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Kidney Int. 2009 Nov;76(9):977-83. doi: 10.1038/ki.2009.288. Epub 2009 Aug 5.

Chronic kidney disease, hypovitaminosis D, and mortality in the United States.

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1
Division of Nephrology and Hypertension, Department of Medicine, Los Angeles Biomedical Research Institute, Torrance, California 90502, USA. rmehrotra@labiomed.org

Abstract

Low serum 25-hydroxy vitamin D (25OHD) predicts a higher cardiovascular risk in the general population. Because patients with chronic kidney disease are more likely to have low serum 25OHD, we determined the relationship between hypovitaminosis D and death in this group. Analysis was done using a cohort composed of 3011 patients from the Third National Health and Nutrition Examination Survey who had chronic kidney disease but were not on dialysis and who had a mean follow-up of 9 years. In analyses adjusted for demographics, cardiovascular risk factors, serum phosphorus, albumin, hemoglobin, stage of chronic kidney disease, albuminuria, and socioeconomic status, individuals with serum 25OHD levels less than 15 ng/ml had an increased risk for all-cause mortality when compared to those with levels over 30 ng/ml. This significantly higher risk for death with low serum 25OHD was evident in 15 of the 23 subgroups. The higher risk for cardiovascular and non-cardiovascular mortality became statistically nonsignificant on multivariable adjustment. The trend for higher mortality in patients with 25OHD levels 15-30 ng/ml was not statistically significant. Our results indicate there is a graded relationship between serum 25OHD and the risk for death among subjects with chronic kidney disease who are not undergoing dialysis. Randomized, controlled trials are needed to conclusively determine whether vitamin D supplementation reduces mortality.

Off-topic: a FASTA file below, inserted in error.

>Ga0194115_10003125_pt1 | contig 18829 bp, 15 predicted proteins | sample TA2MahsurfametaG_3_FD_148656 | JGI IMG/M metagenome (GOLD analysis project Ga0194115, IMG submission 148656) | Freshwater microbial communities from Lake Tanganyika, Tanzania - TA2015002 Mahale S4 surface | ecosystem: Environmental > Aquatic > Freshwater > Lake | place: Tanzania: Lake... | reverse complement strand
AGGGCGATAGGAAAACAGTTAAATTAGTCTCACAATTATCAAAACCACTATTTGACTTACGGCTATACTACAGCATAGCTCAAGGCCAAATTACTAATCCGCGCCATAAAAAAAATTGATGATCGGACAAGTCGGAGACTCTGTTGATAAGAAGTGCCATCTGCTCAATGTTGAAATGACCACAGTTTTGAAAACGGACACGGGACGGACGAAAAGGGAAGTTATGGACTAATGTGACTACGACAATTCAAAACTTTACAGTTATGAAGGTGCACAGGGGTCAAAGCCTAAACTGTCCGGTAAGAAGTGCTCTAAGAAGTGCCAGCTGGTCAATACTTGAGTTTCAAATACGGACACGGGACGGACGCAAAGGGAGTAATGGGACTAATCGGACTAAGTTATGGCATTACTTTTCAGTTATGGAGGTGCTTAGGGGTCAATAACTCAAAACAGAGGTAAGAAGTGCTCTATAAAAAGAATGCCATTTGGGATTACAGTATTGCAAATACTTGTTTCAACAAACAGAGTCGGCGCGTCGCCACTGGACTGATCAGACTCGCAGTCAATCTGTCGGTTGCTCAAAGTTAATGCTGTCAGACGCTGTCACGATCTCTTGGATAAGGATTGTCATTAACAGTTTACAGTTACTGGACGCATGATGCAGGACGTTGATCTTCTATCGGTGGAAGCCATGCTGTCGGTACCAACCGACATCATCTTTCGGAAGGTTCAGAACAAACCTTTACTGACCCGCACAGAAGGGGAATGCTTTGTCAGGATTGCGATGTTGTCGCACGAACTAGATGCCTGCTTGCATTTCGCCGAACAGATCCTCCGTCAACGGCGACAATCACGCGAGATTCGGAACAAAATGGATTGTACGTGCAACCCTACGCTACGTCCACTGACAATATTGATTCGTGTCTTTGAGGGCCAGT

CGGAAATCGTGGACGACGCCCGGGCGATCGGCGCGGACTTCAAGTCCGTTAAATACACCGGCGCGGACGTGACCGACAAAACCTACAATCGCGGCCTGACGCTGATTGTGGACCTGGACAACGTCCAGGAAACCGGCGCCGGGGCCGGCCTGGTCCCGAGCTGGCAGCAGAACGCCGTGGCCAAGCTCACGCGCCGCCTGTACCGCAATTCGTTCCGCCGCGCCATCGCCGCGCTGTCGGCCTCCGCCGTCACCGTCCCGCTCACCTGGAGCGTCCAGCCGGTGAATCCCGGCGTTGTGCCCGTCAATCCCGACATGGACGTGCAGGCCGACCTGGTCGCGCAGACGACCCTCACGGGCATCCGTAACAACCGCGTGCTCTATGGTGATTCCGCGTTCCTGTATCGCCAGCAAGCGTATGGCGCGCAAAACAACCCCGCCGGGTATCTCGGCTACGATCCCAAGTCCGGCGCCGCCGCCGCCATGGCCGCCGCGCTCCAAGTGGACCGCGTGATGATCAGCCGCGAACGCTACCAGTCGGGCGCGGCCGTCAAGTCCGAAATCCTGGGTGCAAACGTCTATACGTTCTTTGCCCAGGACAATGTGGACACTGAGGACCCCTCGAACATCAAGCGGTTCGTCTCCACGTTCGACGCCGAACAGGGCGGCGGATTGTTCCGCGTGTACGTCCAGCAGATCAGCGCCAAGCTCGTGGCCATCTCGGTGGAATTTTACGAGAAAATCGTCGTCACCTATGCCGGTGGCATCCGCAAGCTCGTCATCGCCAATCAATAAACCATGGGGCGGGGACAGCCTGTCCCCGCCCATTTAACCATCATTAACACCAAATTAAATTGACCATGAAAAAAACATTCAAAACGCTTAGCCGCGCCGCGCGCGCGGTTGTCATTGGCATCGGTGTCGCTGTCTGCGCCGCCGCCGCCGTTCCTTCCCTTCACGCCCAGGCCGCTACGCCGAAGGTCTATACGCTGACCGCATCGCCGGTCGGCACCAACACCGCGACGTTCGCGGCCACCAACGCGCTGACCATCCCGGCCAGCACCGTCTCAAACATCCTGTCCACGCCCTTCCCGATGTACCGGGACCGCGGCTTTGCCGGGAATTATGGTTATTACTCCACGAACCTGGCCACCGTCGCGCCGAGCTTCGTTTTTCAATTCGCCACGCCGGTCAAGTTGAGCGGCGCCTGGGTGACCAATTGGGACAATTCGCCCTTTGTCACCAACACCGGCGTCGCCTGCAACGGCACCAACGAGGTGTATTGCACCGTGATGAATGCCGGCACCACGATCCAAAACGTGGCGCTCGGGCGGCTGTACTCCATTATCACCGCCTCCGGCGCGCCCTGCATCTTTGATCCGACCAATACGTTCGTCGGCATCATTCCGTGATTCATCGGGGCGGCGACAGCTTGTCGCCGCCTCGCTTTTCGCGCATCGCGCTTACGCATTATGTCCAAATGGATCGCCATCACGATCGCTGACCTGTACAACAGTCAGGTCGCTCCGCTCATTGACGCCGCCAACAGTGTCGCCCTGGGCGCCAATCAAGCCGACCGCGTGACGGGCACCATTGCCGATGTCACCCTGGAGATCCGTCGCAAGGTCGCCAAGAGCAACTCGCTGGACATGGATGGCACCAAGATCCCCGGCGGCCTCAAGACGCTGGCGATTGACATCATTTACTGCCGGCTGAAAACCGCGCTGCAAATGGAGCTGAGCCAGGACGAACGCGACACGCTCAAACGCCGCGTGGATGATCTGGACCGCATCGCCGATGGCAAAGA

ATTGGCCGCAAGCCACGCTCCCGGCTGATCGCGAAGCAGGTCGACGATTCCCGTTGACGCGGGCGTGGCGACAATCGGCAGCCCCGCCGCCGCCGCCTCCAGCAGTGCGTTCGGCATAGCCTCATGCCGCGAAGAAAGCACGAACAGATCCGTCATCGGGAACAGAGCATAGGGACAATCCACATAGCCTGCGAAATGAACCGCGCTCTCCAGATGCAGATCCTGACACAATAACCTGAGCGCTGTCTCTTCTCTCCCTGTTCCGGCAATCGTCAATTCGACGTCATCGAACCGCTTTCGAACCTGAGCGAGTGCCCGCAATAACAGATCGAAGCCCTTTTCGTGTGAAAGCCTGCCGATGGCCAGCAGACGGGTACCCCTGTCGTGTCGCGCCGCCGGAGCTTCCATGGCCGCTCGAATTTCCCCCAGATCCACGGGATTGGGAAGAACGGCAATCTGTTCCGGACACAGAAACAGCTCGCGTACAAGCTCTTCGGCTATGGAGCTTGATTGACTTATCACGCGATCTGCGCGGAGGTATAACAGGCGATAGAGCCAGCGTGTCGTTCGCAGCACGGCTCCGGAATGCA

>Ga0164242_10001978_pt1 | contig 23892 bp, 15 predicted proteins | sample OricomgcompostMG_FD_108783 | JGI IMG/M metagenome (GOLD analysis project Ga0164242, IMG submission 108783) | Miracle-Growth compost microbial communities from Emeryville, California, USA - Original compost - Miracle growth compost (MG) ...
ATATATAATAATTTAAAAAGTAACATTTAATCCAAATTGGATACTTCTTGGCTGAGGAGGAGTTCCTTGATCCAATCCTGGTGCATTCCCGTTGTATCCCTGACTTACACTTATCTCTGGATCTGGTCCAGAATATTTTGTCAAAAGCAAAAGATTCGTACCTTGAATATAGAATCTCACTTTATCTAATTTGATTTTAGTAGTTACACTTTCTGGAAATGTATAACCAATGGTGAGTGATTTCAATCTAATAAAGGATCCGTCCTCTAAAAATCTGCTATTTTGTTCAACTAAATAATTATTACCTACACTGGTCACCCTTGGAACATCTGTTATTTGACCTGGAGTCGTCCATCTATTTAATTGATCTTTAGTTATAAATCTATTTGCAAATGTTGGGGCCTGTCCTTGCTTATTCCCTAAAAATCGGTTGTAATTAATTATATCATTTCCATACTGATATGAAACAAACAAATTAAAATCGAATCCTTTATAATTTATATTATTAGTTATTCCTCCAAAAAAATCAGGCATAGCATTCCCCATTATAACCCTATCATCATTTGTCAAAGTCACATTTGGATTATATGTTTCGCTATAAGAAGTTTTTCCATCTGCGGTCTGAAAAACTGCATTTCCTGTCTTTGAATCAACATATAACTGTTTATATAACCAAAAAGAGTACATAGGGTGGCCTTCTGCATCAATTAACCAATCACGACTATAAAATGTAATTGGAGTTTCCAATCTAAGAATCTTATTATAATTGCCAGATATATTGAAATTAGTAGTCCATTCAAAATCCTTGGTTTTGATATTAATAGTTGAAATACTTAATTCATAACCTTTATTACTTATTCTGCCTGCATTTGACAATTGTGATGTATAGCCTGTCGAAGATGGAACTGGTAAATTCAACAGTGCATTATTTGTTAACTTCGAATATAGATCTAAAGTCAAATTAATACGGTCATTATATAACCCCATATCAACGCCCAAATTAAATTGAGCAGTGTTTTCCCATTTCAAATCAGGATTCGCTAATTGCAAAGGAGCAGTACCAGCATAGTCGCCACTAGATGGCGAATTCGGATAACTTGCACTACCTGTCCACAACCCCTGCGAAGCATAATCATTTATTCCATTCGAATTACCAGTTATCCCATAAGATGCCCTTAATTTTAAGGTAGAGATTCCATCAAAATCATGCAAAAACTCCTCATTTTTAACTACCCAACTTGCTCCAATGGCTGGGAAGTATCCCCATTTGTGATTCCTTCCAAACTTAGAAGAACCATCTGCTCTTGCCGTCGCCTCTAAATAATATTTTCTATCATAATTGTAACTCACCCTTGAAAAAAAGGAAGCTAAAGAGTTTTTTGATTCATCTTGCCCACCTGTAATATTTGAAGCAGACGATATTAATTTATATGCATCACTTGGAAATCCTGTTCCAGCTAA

PMID:
19657329
PMCID:
PMC3791220
DOI:
10.1038/ki.2009.288
[Indexed for MEDLINE]
Free PMC Article

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